The Baseline Assessment.
           
During the first few days after admission to the nursing home, each resident undergoes a thorough assessment by the facility’s multi-disciplinary staff, a team that includes physicians, nurses, dietitians, physical or occupational therapists, recreation therapists and social workers. (The nursing home calls this assessment the MDS, which stands for Minimum Data Set.) Together this team gathers information from both the resident and the family about the medical and psycho-social (i.e. emotional/ lifestyle) needs of the resident. The team has two weeks to complete this assessment. At that time, a formal care plan must be put in place.

            Your role:
            As care advocate, you should contribute the information you possess about your loved one’s medical, psychological, spiritual and social needs, as well as information the staff should know about your loved one’s preferences. For example, “Dad likes to watch the news and then read for a while each night. He also likes to have a snack of graham crackers and milk. This has been his routine for years and helps him relax before going to sleep.” This helps the staff get to know your Dad and allows him to maintain routines that are familiar and comforting.

            The Care Plan.

            The care plan is also written by the team. The purpose of the care plan is to spell out the areas in which care is needed by the resident and to spell out the manner in which the staff plans to address and meet these needs. For example, your Mother has suffered a stroke with resulting paralysis on one side of her body. She needs to learn to accomplish the independent activities of daily living, including hygiene needs and dressing herself, with the use of only one side of her body. The plan might be to work with physical and occupational therapy five times each week to recover independent functioning in these activities.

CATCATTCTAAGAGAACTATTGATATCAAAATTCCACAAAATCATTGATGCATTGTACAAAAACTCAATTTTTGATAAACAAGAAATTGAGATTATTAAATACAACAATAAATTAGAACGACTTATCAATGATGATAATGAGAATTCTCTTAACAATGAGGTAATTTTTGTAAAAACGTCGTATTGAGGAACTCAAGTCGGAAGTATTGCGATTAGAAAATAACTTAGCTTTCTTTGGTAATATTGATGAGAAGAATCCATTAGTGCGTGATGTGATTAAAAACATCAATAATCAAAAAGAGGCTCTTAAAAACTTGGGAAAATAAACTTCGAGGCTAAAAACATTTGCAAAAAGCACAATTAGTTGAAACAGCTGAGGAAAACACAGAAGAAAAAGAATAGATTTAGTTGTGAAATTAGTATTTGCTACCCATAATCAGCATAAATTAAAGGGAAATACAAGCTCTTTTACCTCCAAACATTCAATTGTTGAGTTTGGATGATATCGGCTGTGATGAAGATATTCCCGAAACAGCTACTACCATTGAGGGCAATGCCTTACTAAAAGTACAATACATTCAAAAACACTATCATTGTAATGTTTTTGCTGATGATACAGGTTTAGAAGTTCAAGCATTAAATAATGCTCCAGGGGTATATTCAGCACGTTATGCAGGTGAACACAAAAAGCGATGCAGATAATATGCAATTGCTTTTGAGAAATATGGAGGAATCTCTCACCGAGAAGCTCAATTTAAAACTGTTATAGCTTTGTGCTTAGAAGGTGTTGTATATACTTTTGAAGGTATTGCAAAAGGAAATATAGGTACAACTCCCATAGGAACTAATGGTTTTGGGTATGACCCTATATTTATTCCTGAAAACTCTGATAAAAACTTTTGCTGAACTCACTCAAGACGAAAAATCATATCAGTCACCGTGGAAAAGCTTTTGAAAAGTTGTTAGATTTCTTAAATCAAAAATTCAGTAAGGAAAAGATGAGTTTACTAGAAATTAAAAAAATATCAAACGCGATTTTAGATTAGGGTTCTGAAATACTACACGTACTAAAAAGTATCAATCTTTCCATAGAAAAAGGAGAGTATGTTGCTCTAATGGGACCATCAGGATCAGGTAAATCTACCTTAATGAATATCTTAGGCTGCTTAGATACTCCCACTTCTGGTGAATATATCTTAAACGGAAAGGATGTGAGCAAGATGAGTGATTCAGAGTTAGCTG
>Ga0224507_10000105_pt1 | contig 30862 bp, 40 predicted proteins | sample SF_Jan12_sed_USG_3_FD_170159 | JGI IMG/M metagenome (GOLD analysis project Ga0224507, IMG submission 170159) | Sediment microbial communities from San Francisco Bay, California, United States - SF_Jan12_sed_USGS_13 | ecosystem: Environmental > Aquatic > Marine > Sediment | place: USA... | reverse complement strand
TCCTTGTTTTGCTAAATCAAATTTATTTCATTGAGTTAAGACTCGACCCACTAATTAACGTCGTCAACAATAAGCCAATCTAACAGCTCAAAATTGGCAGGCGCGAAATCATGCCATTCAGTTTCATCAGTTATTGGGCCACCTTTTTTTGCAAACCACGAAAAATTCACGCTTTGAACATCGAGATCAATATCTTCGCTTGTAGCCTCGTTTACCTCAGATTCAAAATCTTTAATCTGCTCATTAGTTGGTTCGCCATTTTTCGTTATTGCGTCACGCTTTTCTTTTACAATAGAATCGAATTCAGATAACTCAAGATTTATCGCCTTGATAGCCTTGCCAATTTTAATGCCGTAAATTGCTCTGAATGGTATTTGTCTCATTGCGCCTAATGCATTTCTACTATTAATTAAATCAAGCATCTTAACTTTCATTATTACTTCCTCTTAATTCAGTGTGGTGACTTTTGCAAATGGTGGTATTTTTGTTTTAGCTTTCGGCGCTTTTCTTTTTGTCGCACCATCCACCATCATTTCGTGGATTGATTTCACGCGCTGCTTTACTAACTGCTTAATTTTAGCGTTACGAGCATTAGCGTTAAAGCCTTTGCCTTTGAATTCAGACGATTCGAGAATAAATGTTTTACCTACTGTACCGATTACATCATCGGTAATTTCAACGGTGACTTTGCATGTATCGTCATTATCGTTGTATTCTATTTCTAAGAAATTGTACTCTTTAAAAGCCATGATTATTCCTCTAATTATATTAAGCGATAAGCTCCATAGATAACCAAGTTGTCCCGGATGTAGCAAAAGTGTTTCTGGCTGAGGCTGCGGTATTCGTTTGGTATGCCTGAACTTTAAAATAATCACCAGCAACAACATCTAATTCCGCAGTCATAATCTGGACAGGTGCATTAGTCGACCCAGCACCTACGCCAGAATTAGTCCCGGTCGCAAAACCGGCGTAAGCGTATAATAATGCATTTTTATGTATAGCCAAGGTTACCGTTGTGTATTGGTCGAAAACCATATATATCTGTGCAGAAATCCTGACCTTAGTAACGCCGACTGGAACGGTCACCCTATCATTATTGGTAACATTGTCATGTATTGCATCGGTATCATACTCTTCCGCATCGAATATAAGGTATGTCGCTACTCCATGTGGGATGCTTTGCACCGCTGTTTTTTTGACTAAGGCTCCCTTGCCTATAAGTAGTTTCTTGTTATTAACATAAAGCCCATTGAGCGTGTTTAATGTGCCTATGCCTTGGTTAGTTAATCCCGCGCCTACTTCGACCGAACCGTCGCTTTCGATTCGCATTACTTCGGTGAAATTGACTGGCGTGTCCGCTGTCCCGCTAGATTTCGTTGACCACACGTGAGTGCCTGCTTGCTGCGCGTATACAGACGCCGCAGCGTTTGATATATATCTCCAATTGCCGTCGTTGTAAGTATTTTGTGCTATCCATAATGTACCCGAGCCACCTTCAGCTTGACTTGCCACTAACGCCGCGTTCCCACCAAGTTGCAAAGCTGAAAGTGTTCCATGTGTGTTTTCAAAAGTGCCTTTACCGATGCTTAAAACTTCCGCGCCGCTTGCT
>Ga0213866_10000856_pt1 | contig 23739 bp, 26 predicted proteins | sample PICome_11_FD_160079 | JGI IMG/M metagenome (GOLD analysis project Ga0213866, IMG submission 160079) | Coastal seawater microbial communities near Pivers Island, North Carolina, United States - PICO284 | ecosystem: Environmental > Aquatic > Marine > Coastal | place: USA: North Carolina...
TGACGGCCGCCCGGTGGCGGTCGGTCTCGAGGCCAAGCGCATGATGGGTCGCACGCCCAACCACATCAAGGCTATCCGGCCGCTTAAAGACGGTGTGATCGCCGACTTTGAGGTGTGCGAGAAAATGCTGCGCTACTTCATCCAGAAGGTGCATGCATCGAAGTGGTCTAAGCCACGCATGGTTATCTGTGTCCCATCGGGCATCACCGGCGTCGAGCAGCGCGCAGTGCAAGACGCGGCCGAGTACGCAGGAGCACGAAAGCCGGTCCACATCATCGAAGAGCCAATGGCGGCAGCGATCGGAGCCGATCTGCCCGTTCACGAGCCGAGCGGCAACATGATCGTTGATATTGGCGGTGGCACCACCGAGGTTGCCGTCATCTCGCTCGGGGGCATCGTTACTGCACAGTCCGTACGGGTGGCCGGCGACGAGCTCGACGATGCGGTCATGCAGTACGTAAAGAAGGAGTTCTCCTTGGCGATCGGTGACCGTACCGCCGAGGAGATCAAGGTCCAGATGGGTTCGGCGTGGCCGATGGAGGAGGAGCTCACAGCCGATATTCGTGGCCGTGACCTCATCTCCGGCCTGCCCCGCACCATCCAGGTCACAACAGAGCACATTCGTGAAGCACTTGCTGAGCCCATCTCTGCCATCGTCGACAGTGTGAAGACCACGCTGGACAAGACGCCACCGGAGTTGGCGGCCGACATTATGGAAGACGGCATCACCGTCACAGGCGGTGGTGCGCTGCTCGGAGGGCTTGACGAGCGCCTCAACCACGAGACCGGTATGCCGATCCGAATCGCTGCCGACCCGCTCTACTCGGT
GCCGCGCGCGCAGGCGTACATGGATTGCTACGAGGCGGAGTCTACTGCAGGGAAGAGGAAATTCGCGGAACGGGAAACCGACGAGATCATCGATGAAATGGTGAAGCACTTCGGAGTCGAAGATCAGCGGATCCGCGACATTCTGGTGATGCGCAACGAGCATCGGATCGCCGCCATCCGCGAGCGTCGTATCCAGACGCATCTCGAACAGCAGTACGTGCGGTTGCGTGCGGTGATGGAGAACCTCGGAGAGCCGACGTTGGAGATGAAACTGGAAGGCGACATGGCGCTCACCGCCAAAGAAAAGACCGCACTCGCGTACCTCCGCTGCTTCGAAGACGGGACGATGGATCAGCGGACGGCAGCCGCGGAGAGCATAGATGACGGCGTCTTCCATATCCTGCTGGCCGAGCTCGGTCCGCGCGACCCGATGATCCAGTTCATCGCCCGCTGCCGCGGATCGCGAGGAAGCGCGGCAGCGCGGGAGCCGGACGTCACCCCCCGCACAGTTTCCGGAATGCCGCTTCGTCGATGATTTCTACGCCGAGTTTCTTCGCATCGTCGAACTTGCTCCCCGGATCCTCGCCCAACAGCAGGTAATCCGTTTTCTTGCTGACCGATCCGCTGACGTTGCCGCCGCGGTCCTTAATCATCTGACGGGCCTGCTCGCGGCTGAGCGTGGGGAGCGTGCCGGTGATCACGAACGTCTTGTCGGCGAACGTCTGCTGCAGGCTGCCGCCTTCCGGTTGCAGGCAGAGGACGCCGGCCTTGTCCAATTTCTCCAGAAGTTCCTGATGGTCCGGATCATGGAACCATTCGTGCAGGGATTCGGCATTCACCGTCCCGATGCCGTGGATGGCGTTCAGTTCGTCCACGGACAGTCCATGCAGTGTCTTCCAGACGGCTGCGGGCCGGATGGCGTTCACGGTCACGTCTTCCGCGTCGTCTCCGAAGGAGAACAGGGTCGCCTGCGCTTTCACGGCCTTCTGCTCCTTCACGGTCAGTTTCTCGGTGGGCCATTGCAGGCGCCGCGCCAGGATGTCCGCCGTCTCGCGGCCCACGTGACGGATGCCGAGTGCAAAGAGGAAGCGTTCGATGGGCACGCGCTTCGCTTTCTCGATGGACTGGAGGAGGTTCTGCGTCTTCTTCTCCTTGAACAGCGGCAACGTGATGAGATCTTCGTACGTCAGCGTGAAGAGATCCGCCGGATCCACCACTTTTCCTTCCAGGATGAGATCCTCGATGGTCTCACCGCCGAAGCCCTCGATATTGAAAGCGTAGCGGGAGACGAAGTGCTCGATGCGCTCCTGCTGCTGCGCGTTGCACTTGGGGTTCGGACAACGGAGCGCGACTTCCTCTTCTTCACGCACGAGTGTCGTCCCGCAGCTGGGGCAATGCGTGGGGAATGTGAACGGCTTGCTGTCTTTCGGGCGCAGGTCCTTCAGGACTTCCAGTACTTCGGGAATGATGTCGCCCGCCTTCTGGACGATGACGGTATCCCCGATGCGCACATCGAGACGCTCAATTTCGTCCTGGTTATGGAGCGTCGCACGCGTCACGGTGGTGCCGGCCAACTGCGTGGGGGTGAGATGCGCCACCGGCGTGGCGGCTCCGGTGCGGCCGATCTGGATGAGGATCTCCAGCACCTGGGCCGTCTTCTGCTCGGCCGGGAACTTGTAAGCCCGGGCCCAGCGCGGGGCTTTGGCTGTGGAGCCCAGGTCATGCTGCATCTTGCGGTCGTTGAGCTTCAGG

Your role:
            As care advocate, you will want to make a list of all problems and needs that affect your loved one. This is important because you may be aware of a need that the staff may not uncover during its assessment. Give this list to a nurse or social worker in the early days when the assessment is being done, then bring your list to the care planning meeting.

            The Care Planning Meeting.

            No later than three weeks after admission, the facility is required to have the first care planning meeting. You should receive written notice of the date and time. The staff who attends these meetings usually includes the Director of Nursing or the Assistant Director, often another staff nurse, a social worker, a dietitian, a physical or occupational therapist if appropriate, and a recreation or activities therapist. The staff will discuss the needs of the resident and the team’s specific plan to meet those needs. It is the job of the nursing home staff to maintain or improve functioning by your loved one, when improvement is possible, and to slow the loss of functioning, when improvement is not possible. For example, if your Father is able to walk independently when he goes to a nursing home, the staff must work hard to assure his continued ability to walk, barring some medical event that changes this ability.

            Your role:
            As care advocate, attend the care planning meeting and bring the list of needs you compiled and gave to the staff during the assessment period. Also be sure your loved one attends the meeting if he or she is able to participate. Your role at this meeting is critical, because you are in a position to monitor whether all problems and needs are being addressed. If something has been missed, you or your loved one can add that information now so that a comprehensive care plan is put in place.